Energy company pays over $4 million to settle False Claims Act allegations

by Ben Vernia | July 7th, 2012

On July 3, the Department of Justice announced that Louis Dreyfus Energy Services had agreed to pay more than $4 million to settle the government’s claims that the company shortchanged the government for federal natural gas leases in the Gulf of Mexico. According to DOJ’s press release:

Louis Dreyfus Energy Services has paid the United States $4,084,000 to settle allegations that it violated the False Claims Act by failing to pay money owed on natural gas acquired from the Department of the Interior, the Justice Department announced today. Louis Dreyfus, which is based in Connecticut, is an energy company that is involved in merchandising, transportation, trading and storage of natural gas.

The settlement agreement resolves contentions by the United States that from December 2004 to March 2008, Louis Dreyfus Energy Services made false claims or misleading statements to the Department of the Interior involving contracts to buy natural gas produced from federal oil and gas leases in the Gulf of Mexico. Starting in 2004, Louis Dreyfus agreed to pay the Interior Department for natural gas based on a price associated with the delivery of the gas at a fixed point along a natural gas pipeline. After its contracts with the Interior Department were executed, the company requested and received a discount in the price it would pay the Interior Department for the natural gas obtained under the contracts. The United States contends that this price discount applied only when there was a complete or near-complete constraint in the natural gas pipeline such that Louis Dreyfus was unable to transport natural gas along the pipeline. However, the energy services company claimed and obtained the price discounts even on days when it was able to ship natural gas along the pipeline. Thus, the United States contends that Louis Dreyfus was not entitled to the price discounts that it sought and received from the Department of the Interior.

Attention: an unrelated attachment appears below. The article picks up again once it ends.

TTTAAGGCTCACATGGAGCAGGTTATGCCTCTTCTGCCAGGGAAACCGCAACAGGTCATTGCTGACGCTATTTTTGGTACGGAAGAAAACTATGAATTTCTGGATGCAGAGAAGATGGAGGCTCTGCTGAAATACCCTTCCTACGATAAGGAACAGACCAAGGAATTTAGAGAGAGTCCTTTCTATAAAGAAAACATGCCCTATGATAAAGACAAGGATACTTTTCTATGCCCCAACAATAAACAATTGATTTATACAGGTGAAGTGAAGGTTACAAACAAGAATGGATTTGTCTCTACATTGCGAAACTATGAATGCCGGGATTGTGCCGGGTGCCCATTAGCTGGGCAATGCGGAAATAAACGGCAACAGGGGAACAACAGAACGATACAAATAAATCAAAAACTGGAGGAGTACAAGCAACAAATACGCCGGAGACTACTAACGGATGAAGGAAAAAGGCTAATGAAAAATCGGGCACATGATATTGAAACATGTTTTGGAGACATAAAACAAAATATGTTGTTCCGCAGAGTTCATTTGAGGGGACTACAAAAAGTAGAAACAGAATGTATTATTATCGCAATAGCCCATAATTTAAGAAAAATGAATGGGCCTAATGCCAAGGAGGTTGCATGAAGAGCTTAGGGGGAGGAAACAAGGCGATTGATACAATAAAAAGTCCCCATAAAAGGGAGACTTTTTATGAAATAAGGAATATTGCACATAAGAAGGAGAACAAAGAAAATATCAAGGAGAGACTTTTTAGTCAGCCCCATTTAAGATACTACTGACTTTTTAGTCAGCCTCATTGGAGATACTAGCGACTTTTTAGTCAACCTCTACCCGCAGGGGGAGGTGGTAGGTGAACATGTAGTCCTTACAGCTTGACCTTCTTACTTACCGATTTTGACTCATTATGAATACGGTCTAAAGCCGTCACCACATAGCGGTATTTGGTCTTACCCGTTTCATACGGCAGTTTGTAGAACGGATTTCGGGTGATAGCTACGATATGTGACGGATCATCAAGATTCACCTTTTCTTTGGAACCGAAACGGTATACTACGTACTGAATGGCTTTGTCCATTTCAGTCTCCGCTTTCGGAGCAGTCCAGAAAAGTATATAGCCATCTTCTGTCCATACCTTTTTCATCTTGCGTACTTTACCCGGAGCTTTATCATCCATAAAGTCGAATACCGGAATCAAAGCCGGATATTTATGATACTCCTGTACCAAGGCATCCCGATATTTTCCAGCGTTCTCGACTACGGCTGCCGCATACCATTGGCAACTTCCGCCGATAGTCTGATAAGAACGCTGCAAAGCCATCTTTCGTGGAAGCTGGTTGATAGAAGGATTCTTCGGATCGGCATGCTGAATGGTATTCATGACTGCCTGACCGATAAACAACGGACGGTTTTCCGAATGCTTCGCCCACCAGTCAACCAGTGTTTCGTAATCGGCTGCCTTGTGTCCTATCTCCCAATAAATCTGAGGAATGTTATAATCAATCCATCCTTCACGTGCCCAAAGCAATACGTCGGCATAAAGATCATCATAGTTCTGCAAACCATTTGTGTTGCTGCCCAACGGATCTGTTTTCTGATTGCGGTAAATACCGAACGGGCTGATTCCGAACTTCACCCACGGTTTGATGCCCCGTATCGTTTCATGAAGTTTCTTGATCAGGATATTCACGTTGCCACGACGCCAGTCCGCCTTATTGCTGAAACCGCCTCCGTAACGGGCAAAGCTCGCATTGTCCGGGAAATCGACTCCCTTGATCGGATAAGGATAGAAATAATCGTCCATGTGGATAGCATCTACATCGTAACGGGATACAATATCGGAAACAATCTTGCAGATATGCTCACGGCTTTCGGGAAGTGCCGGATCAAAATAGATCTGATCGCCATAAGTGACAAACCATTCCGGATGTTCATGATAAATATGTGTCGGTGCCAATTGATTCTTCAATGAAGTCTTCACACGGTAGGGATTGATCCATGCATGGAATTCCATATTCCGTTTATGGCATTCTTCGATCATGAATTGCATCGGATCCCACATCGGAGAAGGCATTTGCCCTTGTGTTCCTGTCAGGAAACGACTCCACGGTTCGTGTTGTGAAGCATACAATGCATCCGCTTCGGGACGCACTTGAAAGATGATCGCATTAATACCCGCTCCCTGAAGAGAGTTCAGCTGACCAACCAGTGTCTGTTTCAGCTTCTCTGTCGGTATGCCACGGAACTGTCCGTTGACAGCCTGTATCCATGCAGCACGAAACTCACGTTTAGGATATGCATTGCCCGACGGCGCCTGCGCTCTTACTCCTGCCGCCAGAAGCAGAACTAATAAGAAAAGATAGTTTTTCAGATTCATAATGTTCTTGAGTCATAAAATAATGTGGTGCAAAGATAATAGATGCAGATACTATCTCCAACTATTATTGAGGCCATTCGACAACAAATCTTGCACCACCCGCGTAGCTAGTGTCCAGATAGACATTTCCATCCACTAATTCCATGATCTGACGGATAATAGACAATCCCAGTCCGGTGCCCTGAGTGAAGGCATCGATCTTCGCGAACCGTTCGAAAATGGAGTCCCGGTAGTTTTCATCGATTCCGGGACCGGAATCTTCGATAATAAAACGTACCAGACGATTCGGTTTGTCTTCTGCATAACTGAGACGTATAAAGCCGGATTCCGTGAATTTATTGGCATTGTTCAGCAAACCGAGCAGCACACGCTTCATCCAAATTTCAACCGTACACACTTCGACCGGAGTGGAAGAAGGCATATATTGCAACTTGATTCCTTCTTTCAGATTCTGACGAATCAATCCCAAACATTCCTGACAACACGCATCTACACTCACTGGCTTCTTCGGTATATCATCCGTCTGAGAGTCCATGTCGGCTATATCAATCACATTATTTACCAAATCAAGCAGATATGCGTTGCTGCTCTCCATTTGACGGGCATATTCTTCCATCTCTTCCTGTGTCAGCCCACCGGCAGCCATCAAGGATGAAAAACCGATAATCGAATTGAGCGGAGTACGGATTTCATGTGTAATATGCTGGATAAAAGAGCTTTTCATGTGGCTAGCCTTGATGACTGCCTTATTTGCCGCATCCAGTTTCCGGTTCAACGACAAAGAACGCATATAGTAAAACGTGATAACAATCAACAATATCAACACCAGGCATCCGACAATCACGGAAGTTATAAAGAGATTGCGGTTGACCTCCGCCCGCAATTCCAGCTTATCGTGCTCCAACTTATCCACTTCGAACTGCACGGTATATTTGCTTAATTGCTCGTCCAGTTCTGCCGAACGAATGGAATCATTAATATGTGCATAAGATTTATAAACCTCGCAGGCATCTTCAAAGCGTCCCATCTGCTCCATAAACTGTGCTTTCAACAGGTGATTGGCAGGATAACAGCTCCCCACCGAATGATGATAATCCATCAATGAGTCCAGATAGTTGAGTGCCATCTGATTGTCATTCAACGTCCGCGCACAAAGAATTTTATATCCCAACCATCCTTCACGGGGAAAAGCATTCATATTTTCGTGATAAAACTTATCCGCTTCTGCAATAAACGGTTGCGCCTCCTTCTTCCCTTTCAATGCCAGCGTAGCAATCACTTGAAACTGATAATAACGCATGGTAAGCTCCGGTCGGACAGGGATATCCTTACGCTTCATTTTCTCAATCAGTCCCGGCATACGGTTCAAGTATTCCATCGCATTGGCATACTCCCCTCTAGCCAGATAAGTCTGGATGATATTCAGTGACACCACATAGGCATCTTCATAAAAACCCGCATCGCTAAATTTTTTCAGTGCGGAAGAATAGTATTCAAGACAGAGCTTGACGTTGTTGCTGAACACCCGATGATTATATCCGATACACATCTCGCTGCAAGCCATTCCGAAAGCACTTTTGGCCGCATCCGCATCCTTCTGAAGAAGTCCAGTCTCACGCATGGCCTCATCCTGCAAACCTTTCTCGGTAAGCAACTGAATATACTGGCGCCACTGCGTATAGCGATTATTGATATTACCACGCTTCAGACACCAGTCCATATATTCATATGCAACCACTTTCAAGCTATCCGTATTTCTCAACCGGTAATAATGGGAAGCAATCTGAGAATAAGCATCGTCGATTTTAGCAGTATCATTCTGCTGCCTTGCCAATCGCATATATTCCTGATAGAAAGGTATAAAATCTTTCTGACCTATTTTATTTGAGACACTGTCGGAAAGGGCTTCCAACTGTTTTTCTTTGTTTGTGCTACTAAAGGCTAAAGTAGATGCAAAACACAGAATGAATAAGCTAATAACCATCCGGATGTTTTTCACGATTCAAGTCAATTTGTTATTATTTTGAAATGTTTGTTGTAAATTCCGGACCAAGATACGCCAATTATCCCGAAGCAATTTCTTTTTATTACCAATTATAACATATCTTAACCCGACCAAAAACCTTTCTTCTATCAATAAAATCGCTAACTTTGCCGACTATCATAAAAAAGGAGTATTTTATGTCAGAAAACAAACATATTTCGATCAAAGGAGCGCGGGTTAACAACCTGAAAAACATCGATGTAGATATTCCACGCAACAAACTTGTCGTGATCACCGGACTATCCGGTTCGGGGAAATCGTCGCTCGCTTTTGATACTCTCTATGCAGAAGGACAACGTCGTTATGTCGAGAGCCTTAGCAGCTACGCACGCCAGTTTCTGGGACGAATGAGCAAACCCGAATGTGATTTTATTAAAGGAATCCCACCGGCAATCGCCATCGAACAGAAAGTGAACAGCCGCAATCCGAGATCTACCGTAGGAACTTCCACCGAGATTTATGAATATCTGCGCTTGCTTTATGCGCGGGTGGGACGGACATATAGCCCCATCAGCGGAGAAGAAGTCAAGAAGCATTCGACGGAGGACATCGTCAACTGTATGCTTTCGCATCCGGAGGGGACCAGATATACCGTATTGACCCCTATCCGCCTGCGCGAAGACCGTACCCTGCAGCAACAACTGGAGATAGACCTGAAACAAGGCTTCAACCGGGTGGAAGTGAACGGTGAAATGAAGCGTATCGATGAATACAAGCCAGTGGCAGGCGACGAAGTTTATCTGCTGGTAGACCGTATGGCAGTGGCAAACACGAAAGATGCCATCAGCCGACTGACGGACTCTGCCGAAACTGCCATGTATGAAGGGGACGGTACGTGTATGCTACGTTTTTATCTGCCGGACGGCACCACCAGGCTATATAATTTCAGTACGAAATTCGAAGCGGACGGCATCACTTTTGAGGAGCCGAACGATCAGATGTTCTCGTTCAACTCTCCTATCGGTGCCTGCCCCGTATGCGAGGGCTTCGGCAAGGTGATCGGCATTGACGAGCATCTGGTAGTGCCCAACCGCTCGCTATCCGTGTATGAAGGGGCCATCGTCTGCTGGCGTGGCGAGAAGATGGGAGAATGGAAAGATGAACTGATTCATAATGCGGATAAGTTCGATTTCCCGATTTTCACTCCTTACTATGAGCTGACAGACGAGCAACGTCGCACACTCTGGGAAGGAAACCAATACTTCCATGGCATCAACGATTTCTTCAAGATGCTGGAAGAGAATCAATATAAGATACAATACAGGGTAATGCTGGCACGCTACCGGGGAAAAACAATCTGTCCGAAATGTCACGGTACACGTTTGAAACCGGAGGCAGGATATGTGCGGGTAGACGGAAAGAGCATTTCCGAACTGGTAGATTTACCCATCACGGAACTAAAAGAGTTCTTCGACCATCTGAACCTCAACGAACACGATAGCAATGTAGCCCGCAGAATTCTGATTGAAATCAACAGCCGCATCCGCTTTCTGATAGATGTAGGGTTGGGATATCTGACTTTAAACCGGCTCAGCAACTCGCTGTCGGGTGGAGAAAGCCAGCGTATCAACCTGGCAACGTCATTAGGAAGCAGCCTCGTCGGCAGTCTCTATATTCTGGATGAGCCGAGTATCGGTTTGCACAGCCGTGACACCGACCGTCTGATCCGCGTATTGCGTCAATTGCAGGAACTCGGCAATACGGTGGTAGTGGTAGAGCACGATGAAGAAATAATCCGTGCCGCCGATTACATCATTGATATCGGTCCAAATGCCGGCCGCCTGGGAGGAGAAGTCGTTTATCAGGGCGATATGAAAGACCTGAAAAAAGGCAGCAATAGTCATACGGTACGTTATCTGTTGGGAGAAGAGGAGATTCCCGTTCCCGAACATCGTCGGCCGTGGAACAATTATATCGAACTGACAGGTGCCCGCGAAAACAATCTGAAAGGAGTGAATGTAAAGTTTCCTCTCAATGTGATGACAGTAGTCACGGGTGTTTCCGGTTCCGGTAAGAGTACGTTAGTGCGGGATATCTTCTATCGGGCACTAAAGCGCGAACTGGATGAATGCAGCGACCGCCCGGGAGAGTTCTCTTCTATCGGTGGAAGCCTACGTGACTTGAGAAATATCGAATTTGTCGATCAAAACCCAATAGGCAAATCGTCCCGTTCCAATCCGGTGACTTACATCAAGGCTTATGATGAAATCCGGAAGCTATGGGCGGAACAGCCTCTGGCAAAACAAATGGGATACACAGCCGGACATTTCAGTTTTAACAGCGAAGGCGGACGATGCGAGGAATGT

The case was apparently initiated by the Department of the Interior’s Office of Inspector General, and not as a qui tam, or whistleblower, lawsuit.

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